There’s an added bonus if you’re visiting the renowned town of Delphi this summer. This is because Myrtis, the celebrated reconstruction of a 5th century BC young Athenian whose remains were unearthed during excavations back in the 1990s, is currently on display at the local archaeological museum.
“Myrtis: Face to Face with the Past” was originally developed thanks to donations by professor and orthodontist Manolis J Papagrigorakis and Athens University. The exhibition’s interdisciplinary character has earned much praise both locally and abroad. The Delphi show will remain on view until September 30.
The story of Myrtis takes the viewer back to 430 BC Athens, when a 11-year-old girl is believed to have died of the plague. Her remains were discovered in a mass grave along with those of another 150 people during a 1994-95 excavation in the area of Kerameikos at the time of the construction of the city’s metro. The remains of the 11-year-old, who archaeologists named Myrtis, were in excellent condition and this led to the reconstruction of her face in the form of a sculpture.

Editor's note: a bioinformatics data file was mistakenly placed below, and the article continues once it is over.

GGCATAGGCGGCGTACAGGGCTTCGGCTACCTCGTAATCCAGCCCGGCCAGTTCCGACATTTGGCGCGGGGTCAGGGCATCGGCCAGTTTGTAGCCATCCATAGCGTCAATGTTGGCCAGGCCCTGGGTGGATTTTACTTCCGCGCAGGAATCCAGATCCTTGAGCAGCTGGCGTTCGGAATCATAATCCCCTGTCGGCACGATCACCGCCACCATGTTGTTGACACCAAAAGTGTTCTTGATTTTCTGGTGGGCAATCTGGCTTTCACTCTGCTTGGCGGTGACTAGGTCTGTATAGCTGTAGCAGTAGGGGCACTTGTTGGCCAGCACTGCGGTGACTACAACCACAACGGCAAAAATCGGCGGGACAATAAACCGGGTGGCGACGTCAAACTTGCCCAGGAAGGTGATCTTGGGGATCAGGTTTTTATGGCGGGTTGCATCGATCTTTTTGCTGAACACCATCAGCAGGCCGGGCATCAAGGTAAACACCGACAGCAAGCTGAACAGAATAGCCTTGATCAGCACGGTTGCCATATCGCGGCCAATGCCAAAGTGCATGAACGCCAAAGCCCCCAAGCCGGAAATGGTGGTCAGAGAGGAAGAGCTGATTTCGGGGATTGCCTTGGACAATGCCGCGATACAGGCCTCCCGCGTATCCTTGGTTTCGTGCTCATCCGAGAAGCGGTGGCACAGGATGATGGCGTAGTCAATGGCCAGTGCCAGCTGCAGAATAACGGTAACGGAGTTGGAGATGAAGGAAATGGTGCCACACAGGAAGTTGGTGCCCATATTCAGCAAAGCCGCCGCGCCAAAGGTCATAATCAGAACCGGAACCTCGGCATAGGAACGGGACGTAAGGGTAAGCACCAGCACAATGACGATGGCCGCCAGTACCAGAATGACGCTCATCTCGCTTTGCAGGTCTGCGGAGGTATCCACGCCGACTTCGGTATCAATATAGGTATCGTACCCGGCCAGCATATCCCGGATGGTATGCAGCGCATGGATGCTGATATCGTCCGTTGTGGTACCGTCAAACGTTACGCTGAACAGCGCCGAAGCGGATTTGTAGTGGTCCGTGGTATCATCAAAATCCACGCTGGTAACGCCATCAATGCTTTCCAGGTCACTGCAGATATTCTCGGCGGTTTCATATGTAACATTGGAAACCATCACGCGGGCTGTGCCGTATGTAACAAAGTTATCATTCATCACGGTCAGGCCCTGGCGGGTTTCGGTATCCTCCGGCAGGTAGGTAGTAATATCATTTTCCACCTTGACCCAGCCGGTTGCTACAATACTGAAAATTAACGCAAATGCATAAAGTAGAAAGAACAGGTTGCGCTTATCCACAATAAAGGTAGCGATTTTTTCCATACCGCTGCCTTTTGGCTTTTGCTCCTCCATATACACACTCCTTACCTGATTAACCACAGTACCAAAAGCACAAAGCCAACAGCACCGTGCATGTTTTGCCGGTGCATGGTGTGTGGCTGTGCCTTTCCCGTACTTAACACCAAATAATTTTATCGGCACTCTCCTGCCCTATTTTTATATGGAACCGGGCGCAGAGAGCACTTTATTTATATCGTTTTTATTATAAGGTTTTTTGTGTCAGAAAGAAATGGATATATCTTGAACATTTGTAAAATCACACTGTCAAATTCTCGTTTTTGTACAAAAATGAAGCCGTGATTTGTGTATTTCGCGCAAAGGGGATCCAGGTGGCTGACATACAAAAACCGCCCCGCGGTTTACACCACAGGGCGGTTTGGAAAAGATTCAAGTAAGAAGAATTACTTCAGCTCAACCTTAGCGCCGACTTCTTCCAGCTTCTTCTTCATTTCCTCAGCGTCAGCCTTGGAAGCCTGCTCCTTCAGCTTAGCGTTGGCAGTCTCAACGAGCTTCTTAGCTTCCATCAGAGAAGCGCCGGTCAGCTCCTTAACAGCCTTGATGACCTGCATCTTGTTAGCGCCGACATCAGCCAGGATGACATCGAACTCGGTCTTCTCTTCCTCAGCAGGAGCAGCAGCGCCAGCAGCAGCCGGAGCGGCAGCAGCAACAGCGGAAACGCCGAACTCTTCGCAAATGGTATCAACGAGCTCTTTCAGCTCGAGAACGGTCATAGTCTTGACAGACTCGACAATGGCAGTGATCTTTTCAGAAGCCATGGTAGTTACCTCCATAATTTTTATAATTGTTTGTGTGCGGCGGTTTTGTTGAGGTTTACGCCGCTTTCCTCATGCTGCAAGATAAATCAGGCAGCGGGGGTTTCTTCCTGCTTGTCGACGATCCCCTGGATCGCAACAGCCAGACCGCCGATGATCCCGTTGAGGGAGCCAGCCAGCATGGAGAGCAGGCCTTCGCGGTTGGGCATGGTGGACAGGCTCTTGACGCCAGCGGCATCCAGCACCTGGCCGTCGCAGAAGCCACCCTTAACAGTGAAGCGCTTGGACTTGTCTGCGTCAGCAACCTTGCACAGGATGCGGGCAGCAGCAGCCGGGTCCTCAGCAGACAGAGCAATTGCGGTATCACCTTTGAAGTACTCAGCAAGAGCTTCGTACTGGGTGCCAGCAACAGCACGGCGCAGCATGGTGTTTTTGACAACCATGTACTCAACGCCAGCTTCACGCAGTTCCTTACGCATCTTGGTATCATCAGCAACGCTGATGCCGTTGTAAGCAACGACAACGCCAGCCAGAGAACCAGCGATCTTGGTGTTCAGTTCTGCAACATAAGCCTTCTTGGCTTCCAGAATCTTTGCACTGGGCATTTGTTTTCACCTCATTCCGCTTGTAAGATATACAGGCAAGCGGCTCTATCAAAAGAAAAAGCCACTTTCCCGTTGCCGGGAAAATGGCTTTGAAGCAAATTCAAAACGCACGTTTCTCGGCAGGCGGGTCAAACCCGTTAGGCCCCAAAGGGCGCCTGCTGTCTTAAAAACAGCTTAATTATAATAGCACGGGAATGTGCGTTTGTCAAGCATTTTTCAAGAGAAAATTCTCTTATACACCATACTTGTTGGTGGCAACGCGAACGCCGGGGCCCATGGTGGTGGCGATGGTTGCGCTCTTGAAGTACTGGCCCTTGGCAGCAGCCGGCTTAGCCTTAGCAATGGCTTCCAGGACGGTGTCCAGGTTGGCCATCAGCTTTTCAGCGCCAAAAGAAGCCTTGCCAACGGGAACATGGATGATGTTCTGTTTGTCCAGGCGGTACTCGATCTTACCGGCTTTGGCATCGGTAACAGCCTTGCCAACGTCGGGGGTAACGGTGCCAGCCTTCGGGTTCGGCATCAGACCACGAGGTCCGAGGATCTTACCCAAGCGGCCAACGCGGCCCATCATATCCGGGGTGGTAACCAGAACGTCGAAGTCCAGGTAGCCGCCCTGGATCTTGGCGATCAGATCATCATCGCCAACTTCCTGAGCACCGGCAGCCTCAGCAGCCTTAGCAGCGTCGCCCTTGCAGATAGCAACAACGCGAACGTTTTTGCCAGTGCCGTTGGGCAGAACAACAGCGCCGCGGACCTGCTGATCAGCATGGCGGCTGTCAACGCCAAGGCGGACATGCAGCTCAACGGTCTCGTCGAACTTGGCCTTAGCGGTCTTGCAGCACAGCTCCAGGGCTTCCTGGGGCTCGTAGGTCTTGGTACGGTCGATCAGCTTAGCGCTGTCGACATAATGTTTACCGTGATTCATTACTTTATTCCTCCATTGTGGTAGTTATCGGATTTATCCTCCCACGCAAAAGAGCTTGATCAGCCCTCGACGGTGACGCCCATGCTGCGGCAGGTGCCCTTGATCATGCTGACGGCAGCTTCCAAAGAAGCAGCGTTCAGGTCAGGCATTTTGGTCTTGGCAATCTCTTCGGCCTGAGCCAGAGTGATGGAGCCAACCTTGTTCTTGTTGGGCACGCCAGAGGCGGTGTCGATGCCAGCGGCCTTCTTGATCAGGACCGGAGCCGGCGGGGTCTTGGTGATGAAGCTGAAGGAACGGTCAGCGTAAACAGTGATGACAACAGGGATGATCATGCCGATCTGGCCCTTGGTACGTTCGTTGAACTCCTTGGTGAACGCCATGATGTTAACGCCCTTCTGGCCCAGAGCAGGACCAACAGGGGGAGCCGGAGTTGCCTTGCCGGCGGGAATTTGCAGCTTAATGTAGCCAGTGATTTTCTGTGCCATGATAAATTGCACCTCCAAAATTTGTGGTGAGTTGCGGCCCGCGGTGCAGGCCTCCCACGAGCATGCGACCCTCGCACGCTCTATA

Meanwhile, a number of contemporary artworks related to the Myrtis exhibition are scheduled to go on display at the European Cultural Center of Delphi on August 1.
The Delphi show, organized with the support of the Fokida Chamber of Commerce, explores a dramatic chapter of ancient Greek history: the fall of democracy in Athens and the tragedy of the Peloponnesian War.
According to archaeologist Nancy Psalti, head of the Delphi-based 10th Ephorate of Prehistoric and Classical Antiquities, the exhibition will contribute to an increase in the number of visitors traveling to Delphi, while at the same time reinforcing local interest in ancient Greek culture and history.
The exhibition is also designed to cater to visitors with hearing and visual impairments and is accompanied by educational material.
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- What Ancient Greeks Can Teach Us about Drones and Cyber-War (blogs.scientificamerican.com)